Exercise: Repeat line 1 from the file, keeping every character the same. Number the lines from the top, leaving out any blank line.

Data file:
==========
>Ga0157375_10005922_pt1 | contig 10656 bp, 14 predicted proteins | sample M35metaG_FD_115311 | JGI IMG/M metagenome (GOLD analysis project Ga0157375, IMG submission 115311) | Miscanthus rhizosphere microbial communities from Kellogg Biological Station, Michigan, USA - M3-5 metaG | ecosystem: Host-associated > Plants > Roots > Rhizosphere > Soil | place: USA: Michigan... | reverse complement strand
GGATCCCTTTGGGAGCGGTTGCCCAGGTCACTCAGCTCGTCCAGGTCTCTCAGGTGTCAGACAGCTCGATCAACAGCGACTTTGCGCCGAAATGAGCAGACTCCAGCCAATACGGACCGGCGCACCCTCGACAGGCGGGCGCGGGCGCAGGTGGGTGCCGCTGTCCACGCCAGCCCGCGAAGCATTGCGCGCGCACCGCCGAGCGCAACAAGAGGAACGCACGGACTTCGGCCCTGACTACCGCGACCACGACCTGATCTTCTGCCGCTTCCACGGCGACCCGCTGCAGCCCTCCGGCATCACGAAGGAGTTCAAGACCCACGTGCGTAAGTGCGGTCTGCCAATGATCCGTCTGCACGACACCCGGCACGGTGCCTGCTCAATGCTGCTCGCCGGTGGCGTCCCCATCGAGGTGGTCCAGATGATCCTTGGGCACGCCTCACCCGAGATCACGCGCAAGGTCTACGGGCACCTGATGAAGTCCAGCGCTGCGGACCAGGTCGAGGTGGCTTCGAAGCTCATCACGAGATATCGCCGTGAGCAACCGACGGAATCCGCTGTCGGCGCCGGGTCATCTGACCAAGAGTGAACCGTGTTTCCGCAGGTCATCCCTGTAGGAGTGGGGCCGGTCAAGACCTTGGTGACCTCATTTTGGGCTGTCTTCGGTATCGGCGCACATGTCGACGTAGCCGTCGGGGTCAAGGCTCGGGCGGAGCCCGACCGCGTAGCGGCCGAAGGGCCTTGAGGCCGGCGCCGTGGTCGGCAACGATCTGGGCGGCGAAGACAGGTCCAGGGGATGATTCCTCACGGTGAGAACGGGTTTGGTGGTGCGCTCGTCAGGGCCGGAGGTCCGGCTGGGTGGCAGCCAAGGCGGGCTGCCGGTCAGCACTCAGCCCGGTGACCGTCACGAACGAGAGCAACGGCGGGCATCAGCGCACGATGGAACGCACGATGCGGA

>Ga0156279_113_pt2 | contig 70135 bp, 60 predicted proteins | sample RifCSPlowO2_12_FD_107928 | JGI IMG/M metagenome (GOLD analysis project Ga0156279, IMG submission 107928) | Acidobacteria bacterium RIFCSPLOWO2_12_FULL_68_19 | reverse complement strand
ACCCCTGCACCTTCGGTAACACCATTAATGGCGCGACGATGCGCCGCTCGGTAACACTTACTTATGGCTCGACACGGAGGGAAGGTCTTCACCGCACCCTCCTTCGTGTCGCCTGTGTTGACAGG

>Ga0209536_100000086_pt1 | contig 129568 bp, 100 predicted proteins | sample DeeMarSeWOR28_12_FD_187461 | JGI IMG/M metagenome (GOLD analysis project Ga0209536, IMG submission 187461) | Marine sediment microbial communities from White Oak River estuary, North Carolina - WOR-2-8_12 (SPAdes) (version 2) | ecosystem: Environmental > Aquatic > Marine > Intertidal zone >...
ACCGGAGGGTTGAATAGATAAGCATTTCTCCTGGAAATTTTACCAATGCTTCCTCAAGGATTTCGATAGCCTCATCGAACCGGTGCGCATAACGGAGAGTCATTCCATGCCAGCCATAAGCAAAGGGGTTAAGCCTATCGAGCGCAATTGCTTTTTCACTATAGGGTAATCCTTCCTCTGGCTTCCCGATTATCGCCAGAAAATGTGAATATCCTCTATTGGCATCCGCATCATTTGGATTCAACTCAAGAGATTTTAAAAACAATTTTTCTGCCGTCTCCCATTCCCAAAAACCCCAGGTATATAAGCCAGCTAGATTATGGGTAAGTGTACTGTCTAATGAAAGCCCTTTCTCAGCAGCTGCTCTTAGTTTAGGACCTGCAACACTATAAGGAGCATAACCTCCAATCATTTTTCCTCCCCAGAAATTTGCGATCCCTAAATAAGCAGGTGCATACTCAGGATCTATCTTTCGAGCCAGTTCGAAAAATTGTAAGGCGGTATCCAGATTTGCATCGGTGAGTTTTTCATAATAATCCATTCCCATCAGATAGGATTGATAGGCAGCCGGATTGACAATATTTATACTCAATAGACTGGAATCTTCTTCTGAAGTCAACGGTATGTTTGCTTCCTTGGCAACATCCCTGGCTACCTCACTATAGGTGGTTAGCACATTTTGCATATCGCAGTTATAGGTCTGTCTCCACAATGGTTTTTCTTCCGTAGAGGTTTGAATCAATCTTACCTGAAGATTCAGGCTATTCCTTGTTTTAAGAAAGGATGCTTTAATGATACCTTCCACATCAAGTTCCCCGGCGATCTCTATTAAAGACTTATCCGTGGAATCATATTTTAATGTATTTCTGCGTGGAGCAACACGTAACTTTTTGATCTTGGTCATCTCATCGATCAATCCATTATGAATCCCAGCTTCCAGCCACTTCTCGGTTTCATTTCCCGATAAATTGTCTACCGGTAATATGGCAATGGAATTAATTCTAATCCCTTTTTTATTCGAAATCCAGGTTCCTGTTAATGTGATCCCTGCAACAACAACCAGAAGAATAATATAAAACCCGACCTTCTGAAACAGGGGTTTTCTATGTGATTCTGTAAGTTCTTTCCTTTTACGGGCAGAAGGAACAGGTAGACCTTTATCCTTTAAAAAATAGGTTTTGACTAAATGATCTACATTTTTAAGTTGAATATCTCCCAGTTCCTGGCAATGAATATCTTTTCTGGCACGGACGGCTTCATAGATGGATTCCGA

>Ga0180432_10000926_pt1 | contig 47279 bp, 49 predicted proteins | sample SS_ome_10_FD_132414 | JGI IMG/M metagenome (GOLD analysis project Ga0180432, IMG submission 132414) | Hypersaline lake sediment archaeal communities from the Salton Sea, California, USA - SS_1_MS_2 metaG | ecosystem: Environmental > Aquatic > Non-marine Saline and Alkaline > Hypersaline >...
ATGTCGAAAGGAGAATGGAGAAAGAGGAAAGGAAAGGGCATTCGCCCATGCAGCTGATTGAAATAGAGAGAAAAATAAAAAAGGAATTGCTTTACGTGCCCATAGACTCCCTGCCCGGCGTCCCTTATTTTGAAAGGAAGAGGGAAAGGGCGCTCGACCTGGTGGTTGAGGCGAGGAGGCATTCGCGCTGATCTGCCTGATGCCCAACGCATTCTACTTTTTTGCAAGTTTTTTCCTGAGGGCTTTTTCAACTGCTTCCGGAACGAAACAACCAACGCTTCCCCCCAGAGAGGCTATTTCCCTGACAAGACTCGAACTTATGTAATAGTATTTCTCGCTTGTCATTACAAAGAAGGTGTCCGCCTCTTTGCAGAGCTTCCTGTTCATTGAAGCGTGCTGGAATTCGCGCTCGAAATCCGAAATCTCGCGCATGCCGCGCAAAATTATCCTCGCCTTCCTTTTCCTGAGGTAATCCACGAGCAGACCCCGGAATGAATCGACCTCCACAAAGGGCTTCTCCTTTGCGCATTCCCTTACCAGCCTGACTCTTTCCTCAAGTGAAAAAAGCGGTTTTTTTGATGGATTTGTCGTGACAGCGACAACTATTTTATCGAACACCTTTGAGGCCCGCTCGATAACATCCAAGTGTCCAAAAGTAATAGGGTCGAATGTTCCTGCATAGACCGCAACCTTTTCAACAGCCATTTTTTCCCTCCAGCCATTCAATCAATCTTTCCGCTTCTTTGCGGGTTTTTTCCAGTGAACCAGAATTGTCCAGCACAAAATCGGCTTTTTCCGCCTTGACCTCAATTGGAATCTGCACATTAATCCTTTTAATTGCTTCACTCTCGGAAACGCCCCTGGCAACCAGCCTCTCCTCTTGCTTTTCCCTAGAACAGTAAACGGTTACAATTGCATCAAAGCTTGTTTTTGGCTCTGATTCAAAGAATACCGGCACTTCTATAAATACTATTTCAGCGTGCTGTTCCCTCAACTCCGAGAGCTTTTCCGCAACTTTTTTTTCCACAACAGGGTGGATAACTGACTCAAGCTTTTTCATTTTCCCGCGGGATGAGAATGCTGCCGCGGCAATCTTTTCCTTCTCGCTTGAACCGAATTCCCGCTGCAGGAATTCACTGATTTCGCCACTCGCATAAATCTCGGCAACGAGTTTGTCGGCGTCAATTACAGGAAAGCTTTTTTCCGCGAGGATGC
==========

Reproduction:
>Ga0157375_10005922_pt1 | contig 10656 bp, 14 predicted proteins | sample M35metaG_FD_115311 | JGI IMG/M metagenome (GOLD analysis project Ga0157375, IMG submission 115311) | Miscanthus rhizosphere microbial communities from Kellogg Biological Station, Michigan, USA - M3-5 metaG | ecosystem: Host-associated > Plants > Roots > Rhizosphere > Soil | place: USA: Michigan... | reverse complement strand